New smart factory automation tools are providing food production lines with faster, more reliable, and cleaner production capacity. With the advent of smart machines and commercial AI, factories could soon make their own production decisions. Mitsubishi Electric’s Chris Evans considers the productivity benefits of smart manufacturing for food production. See the full article “smart food automation” here
The first stage is one of ensuring the data network infrastructure allows the organisation to create, move and use that data efficiently. The swift processing of this data ensures fast responsive manufacturing, that in-turn justifies investment in the latest automation technologies. Creating awareness of how technologies like IIoT and AI improve the performance and efficiency of both factory equipment and operators.
The role of the Industrial Internet of Things (IIoT)
IIoT in a food production factory links customer demand to a fast and flexible production system that increases responsiveness. By defining customer demand faster, it provides food producers with a significant competitive advantage. They can respond with smaller production batches, reduced raw material, and finished good stocks, benefiting themselves and the supply chain. For example, the food industry is following suit with individual printing and marking options designed into many new products. The effective handling of large data volumes also simplifies traceability and serialisation that are essential for many food, pharmaceutical and consumer products.
Artificial Intelligence (AI) in food production
Artificial Intelligence (AI) is at the beginning of its journey and is perfect for integrating into factory automation equipment. When combined with Advanced Analytics (AA), it extends traditional machine control architectures with advanced data processing, learning and decision-making capabilities. Together, they allow individual food production machines to automatically adjust times, synchronise complex systems and offer helpful suggestions to operators.
Control systems built around AA and AI are also responsible for machines that are self- learning and self-optimising. Moreover, they are the basis for the recent growth in predictive analytic tools used for preventing unplanned downtime. Mitsubishi Electric has developed several in-house AI algorithms and services and is positioning its developments in AI technologies under its own brand to reflect its growing importance.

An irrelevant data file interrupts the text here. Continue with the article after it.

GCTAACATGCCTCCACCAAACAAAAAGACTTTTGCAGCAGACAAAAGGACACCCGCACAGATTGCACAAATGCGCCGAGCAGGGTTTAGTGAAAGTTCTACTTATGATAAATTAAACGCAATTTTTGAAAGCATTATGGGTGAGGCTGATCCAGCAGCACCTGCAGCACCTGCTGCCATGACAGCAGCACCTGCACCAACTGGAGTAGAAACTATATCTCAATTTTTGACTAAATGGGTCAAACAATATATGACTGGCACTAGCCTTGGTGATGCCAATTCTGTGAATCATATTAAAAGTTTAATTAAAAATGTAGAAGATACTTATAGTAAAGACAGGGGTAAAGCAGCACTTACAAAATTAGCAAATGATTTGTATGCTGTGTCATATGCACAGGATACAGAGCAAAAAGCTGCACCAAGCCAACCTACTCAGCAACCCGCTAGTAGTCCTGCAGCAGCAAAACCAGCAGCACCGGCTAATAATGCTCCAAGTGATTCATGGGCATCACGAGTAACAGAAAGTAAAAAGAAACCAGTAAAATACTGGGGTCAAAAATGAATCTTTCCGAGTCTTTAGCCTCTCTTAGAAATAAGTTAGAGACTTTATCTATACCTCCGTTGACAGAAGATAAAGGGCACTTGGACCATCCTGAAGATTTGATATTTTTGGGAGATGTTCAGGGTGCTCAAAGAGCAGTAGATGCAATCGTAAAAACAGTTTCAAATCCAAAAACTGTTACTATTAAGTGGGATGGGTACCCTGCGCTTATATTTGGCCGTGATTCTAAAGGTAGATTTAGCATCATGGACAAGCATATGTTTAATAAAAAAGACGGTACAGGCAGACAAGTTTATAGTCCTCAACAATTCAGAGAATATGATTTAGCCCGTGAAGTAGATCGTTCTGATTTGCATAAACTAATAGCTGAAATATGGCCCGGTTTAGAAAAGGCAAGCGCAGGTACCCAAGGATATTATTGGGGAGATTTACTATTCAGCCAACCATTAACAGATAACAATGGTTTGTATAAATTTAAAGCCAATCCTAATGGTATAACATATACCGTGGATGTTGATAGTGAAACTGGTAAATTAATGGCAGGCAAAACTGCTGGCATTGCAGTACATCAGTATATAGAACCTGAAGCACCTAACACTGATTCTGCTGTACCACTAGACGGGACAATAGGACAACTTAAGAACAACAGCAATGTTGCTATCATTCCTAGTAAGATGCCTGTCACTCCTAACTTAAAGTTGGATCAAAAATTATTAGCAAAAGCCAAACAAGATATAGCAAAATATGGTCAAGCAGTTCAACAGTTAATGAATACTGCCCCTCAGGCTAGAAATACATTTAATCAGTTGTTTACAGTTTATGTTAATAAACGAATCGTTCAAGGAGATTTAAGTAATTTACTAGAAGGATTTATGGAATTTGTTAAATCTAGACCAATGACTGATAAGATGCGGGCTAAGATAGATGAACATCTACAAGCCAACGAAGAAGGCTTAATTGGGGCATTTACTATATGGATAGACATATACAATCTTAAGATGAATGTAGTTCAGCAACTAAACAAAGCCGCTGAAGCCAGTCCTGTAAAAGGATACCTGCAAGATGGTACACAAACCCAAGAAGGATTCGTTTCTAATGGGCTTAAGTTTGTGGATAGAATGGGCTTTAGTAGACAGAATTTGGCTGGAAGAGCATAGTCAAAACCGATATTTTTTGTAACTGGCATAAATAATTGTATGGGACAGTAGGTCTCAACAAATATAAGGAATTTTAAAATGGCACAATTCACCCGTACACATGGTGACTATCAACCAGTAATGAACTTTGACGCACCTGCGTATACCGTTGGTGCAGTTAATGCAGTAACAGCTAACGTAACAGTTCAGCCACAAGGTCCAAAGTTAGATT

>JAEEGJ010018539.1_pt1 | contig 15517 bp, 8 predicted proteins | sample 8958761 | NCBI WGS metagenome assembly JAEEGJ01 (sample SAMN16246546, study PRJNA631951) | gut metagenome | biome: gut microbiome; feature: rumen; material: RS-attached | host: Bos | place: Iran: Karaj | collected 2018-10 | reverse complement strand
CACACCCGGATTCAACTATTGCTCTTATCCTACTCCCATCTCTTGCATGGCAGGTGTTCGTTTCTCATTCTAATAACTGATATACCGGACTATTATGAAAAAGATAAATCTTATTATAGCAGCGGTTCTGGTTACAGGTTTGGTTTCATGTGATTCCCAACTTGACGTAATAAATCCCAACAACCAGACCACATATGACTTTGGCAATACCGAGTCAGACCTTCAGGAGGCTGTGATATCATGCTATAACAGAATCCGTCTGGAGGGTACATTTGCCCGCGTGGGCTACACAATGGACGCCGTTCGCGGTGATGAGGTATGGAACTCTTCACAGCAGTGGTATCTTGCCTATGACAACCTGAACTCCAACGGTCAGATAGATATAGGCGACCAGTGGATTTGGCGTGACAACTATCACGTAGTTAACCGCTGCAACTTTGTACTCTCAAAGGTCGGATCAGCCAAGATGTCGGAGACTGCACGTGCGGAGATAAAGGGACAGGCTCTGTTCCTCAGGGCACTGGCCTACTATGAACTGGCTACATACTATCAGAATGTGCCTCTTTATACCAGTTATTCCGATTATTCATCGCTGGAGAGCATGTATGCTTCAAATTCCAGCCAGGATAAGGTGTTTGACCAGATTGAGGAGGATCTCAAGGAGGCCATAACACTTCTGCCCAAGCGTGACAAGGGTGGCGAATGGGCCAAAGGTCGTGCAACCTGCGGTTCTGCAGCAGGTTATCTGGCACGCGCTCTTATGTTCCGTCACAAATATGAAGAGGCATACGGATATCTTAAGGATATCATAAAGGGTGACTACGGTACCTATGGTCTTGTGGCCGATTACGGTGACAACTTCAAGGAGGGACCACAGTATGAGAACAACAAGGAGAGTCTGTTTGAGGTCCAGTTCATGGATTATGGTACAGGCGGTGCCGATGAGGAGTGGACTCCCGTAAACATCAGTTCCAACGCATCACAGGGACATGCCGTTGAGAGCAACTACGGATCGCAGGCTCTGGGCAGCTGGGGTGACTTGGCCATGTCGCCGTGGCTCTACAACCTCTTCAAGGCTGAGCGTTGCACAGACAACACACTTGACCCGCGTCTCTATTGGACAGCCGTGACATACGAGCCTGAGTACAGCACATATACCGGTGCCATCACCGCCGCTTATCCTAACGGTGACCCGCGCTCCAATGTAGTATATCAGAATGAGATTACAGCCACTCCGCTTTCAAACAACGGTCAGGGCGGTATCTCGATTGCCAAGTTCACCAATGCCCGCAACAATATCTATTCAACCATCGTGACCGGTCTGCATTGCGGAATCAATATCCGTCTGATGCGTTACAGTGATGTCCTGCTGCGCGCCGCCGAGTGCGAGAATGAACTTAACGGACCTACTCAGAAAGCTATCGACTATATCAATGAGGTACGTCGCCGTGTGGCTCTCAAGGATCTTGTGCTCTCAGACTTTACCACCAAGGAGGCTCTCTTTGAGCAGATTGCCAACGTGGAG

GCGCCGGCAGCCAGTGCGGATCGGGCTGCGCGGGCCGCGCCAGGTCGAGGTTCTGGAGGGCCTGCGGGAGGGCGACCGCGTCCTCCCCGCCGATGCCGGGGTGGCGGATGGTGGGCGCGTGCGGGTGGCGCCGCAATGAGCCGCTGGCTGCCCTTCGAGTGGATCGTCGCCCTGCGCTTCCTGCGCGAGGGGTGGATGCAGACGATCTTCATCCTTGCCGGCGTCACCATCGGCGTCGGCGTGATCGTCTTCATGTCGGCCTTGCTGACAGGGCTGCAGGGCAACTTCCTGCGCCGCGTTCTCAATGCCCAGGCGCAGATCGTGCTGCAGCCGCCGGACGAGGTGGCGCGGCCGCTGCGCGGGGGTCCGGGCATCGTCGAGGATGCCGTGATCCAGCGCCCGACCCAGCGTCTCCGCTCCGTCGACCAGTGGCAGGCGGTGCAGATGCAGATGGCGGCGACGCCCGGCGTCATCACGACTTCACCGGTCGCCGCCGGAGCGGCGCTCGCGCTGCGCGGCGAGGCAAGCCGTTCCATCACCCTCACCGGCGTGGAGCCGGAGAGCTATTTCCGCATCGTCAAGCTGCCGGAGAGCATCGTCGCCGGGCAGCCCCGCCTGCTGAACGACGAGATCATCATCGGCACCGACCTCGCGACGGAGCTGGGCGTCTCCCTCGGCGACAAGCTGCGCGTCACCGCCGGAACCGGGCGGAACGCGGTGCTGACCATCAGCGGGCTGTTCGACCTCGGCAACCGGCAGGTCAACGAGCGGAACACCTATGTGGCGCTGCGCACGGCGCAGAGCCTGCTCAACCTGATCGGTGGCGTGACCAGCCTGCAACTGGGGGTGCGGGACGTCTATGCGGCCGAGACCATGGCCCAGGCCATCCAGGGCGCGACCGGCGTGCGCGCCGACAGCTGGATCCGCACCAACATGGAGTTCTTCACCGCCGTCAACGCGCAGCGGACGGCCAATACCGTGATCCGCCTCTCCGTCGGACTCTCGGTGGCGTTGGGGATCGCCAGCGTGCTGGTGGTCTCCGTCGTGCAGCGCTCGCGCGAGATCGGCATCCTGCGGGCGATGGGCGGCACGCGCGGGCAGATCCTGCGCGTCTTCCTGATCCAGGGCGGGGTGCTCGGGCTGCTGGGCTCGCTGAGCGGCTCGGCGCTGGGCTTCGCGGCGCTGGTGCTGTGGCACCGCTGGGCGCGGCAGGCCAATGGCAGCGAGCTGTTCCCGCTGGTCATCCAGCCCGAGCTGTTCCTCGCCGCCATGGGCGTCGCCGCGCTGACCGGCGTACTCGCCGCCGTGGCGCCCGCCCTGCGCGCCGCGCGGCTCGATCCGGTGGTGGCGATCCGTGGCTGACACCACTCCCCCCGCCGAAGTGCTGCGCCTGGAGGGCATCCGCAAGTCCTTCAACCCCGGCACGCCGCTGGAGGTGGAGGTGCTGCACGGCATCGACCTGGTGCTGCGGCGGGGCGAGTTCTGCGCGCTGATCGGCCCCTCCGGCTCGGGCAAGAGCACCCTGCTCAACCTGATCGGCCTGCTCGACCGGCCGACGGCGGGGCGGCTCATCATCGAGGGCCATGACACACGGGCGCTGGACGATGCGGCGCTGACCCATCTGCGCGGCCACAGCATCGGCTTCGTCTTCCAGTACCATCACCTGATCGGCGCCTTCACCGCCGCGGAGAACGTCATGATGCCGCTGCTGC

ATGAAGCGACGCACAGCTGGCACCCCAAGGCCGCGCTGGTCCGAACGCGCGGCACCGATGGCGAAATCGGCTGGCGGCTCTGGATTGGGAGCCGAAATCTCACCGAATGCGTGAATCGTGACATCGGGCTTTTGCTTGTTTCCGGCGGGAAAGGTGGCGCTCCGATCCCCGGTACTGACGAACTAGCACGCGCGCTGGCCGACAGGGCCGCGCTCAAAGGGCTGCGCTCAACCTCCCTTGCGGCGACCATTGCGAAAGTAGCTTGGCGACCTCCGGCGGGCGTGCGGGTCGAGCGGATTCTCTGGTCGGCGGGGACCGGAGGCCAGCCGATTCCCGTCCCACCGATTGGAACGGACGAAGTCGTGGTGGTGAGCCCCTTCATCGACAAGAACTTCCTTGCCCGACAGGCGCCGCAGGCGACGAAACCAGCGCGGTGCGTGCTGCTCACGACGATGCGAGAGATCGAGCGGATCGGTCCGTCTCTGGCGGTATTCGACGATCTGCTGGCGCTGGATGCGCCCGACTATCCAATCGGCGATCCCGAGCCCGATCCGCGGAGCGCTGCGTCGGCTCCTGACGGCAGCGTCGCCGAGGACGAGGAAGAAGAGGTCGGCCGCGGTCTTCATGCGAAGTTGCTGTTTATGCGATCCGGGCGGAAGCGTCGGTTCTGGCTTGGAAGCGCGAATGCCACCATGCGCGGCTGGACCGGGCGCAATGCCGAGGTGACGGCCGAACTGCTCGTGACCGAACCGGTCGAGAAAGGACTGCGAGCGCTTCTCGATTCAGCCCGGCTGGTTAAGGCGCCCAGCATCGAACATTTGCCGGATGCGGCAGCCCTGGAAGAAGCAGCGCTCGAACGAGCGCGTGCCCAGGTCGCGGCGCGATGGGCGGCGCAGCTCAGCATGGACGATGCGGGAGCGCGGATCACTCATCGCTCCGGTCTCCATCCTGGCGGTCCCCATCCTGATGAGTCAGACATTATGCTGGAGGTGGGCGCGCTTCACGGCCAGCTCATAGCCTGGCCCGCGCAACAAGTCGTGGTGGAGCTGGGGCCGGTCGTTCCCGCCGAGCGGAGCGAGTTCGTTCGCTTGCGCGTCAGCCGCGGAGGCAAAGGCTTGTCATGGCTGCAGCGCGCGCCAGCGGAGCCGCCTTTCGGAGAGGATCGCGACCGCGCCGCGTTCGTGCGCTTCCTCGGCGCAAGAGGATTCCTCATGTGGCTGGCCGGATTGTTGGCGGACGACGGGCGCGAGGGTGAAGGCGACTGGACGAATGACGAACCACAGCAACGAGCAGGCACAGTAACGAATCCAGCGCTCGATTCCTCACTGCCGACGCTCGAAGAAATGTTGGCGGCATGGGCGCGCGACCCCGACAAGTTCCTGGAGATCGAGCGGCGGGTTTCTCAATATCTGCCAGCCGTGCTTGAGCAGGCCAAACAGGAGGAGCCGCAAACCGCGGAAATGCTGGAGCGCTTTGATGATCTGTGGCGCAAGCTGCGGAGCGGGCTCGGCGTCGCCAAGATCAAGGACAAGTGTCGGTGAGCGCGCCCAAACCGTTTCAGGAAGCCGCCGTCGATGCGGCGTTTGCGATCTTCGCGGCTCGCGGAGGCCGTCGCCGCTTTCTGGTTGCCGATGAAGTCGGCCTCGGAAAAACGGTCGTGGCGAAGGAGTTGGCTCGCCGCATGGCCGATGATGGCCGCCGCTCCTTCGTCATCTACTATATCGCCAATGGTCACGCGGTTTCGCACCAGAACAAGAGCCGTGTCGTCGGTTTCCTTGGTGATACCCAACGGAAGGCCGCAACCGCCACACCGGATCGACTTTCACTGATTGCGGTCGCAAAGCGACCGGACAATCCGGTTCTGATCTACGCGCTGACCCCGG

Connecting the full spectrum of data sources on the plant floor to Edge Computing platforms enables more efficient processing. Here we get into the realm of Big Data Analysis used for finding patterns in data. This level of integration enables analysis of a far greater range of KPIs to drive improvements in overall equipment effectiveness (OEE).
Managing IT and OT crossover at the edge
Managing the crossover between Information Technology (IT) and Operational Technology (OT) is the next major challenge. Their successful merging depends on addressing the skills gap that exists between automation experts and IT departments. Often, the automation engineers managing the OT layer do not have extensive IT skills, while programmers and IT system architects may not have a full understanding of the automation world.
Edge computing may provide the answer by bridging this gap. Edge devices can collect and analyse data from local automation systems and make real-time production process decisions. But it also creates new challenges from system compatibility to data security and for protecting against growing cybersecurity threats.
Predicting the future
AI will play a key role in manufacturing, from vision recognition to skills learning and for predictive maintenance for failure prevention. It has further scope for providing operational benefits and efficiencies. For example, from anticipating faults and warning operators to self-optimising machine performance and increasing the effectiveness of predictive maintenance for plant automation assets.
Also, see Article Manufacturing Automation is the key